Tuesday, August 4, 2009

Road Switch

07/30/09

September 7th is Samoa’s Y2K. Relatively speaking it probably costs more than the big non-event cost Americans at the eve of this millennium. Samoans are switching from driving on the right side (American) of the road to the left (British). Those with left hand drive vehicles predict Armageddon, but unlike Y2K something is going to happen.

Samoa has always been more economically and socially tied to New Zealand than America. The current switch is back to where it originally was when the Americans left a lot of left hand drive military vehicles and poured aid into Samoa after WWII. But times and alliances change. What once was, is now again.

The irony of the switch is two years ago when I first came here there was one traffic light in the country. The South Pacific Games in August-September of 2007 changed all that as the government spent millions and took millions to showcase the country, Savaii’s lone semaphore being the last to be erected. Now the government must spend millions of which it does not have and shall not receive within the foreseeable future to reverse the face of the showcase.

Whatever happens won’t change things much. There has always been a mix of left and right hand drive vehicles making it interesting as to what side of the car you enter to ride shotgun, or whether it is safer to walk facing traffic or go with the flow.

1 comment:

Matt H said...

Nick - I shared your comment about the traffic switch with a traffic engineer friend in the office who has done a lot of traveling. His comment below. Looking forward to seeing you back in MN soon. Matt

Geir and I talked about Sweden's switch in 1967. He was in Norway at the time. I heard about from my wife's Swedish relatives.

Crossing from mainland Europe to Britain or even Sweden at that time was not a problem. You drove off the ferry into usually a one way system until you left the dock area. However, the borders with Norway and Finland would have been an issue.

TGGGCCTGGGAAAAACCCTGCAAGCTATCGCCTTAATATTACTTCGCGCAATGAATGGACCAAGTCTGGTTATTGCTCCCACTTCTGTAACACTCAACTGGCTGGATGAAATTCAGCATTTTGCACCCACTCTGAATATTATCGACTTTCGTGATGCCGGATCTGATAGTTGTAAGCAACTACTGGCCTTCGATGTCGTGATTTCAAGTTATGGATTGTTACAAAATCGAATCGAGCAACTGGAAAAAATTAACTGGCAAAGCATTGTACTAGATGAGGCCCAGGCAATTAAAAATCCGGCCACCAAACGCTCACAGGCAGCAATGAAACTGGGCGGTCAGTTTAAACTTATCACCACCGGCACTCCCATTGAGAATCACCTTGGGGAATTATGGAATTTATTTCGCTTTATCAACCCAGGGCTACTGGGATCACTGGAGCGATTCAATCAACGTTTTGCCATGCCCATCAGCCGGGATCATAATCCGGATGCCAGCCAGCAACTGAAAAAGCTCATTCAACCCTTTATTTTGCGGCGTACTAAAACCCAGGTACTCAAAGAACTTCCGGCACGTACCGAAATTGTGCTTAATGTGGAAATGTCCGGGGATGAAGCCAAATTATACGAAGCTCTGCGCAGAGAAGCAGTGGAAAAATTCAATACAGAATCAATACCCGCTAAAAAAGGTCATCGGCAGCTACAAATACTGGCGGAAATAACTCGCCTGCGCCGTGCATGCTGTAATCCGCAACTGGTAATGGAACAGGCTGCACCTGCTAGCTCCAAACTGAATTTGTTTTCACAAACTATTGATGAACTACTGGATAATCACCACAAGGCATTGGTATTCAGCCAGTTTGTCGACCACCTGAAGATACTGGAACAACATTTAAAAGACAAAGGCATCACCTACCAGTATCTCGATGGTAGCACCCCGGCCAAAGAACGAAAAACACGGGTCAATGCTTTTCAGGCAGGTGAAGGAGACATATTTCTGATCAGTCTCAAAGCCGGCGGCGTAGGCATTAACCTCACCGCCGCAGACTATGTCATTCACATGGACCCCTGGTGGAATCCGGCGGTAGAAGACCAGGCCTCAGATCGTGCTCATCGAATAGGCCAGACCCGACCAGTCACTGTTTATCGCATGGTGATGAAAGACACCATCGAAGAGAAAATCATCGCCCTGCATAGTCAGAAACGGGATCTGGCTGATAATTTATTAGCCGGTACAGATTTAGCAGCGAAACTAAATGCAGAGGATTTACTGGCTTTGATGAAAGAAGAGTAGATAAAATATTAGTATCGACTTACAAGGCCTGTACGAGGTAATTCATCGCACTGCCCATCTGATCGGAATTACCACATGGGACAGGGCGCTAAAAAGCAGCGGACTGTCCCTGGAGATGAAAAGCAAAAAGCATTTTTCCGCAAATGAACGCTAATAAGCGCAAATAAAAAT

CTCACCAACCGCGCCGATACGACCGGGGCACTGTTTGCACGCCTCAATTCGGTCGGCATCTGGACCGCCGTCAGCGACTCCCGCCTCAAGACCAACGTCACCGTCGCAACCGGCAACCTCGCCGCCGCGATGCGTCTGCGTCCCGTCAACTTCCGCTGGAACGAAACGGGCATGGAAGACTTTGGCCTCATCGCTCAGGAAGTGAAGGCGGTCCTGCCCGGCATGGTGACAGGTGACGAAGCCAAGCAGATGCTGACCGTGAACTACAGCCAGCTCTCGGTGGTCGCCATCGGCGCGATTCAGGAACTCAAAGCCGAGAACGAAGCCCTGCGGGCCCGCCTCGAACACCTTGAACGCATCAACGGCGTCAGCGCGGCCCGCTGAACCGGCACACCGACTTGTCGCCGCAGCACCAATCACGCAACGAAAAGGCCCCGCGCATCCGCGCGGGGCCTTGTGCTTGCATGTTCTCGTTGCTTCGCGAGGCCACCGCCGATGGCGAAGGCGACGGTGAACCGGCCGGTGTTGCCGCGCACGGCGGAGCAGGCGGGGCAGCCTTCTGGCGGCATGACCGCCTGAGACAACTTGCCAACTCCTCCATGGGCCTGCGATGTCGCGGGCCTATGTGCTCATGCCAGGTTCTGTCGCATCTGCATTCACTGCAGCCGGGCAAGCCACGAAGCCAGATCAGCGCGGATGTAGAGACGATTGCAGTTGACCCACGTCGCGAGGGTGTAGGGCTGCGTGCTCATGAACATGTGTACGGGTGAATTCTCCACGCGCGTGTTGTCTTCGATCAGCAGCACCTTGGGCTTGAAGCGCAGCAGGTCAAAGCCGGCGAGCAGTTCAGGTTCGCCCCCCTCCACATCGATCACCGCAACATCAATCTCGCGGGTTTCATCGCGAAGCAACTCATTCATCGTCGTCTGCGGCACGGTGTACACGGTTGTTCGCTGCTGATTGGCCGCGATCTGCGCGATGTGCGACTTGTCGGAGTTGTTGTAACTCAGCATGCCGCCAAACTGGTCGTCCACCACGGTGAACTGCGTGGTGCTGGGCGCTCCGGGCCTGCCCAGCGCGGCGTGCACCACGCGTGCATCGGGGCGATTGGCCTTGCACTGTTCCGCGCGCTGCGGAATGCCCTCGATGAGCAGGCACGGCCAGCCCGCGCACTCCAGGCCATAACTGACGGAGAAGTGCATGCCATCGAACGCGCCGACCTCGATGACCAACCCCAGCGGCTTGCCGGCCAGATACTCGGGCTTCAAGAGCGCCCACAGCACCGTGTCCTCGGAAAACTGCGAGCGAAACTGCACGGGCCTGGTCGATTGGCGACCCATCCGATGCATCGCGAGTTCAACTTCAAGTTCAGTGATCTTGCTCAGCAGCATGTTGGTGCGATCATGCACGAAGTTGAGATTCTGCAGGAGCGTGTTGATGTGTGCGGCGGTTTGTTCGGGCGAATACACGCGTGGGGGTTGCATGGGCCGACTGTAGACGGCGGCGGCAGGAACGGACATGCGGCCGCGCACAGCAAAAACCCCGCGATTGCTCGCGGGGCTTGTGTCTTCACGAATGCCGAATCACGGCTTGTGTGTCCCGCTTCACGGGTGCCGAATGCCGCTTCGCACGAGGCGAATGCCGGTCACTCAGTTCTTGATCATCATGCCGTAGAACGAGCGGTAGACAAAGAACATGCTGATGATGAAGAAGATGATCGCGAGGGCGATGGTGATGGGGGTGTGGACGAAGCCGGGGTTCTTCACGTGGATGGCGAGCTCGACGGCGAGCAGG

I drove through a border crossing area between Sweden and Norway, east of Oslo in 1978. At that time it was just a very wide spot in the road and there were no passport controls inside Scandinavia even then, just a sign "Velkommen til Sverige". I asked Geir about how the crossing had looked before Sweden switched. He said the roadways looked like a figure 8 and there was an all-way stop at the crossing where you switched over.

It must have looked like 1/2 of a diverging diamond interchange.

I remember reading that 5 years before the switch the Swedes stop selling right hand drive cars in Sweden, all buses were built with doors on both sides, and traffic signs and signals were designed for quick conversion. Fortunately there were very few roundabouts and they would not have had modern designs. (A test I perform when someone draws a roundabout is to have it made into a transparency and if you view it from the back would it work the same. If it would, the design is wrong.)

I think I also heard that during the 5 year prep phase, all intersection channelization was done with paint and then after the switch some locations got permanent medians.

The switch was made at 2:00 in the morning, but everyone stayed up and they did have their biggest traffic jams in history. When I was there in 1978, there was definitely no residual effects.

By the way, arrow lenses in signals can be readily rotated.